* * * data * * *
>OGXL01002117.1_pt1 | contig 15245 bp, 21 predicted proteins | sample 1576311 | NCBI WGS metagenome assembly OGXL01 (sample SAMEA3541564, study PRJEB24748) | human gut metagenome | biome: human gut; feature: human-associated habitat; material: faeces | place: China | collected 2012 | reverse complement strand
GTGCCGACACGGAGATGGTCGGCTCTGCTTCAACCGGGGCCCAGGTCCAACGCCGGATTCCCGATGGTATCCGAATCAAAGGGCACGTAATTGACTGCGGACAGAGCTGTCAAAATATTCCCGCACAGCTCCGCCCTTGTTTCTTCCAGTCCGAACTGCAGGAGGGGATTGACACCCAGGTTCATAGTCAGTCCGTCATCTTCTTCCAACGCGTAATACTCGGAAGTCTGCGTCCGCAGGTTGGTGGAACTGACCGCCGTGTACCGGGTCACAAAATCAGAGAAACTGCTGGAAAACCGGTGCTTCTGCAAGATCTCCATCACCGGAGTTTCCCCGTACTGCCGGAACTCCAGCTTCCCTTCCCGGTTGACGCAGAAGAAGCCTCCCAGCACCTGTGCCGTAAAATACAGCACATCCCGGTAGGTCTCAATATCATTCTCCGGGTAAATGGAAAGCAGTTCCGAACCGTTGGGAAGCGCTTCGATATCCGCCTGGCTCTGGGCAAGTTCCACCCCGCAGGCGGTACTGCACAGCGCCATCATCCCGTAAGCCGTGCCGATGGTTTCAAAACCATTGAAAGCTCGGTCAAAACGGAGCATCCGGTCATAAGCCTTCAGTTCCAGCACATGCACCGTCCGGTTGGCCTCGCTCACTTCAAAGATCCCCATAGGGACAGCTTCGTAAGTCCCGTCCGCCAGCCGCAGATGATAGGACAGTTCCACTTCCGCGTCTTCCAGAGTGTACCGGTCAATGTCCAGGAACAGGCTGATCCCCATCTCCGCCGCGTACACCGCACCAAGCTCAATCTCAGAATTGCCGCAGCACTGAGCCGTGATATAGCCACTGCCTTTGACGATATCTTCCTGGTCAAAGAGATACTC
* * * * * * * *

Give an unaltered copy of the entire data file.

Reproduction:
>OGXL01002117.1_pt1 | contig 15245 bp, 21 predicted proteins | sample 1576311 | NCBI WGS metagenome assembly OGXL01 (sample SAMEA3541564, study PRJEB24748) | human gut metagenome | biome: human gut; feature: human-associated habitat; material: faeces | place: China | collected 2012 | reverse complement strand
GTGCCGACACGGAGATGGTCGGCTCTGCTTCAACCGGGGCCCAGGTCCAACGCCGGATTCCCGATGGTATCCGAATCAAAGGGCACGTAATTGACTGCGGACAGAGCTGTCAAAATATTCCCGCACAGCTCCGCCCTTGTTTCTTCCAGTCCGAACTGCAGGAGGGGATTGACACCCAGGTTCATAGTCAGTCCGTCATCTTCTTCCAACGCGTAATACTCGGAAGTCTGCGTCCGCAGGTTGGTGGAACTGACCGCCGTGTACCGGGTCACAAAATCAGAGAAACTGCTGGAAAACCGGTGCTTCTGCAAGATCTCCATCACCGGAGTTTCCCCGTACTGCCGGAACTCCAGCTTCCCTTCCCGGTTGACGCAGAAGAAGCCTCCCAGCACCTGTGCCGTAAAATACAGCACATCCCGGTAGGTCTCAATATCATTCTCCGGGTAAATGGAAAGCAGTTCCGAACCGTTGGGAAGCGCTTCGATATCCGCCTGGCTCTGGGCAAGTTCCACCCCGCAGGCGGTACTGCACAGCGCCATCATCCCGTAAGCCGTGCCGATGGTTTCAAAACCATTGAAAGCTCGGTCAAAACGGAGCATCCGGTCATAAGCCTTCAGTTCCAGCACATGCACCGTCCGGTTGGCCTCGCTCACTTCAAAGATCCCCATAGGGACAGCTTCGTAAGTCCCGTCCGCCAGCCGCAGATGATAGGACAGTTCCACTTCCGCGTCTTCCAGAGTGTACCGGTCAATGTCCAGGAACAGGCTGATCCCCATCTCCGCCGCGTACACCGCACCAAGCTCAATCTCAGAATTGCCGCAGCACTGAGCCGTGATATAGCCACTGCCTTTGACGATATCTTCCTGGTCAAAGAGATACTC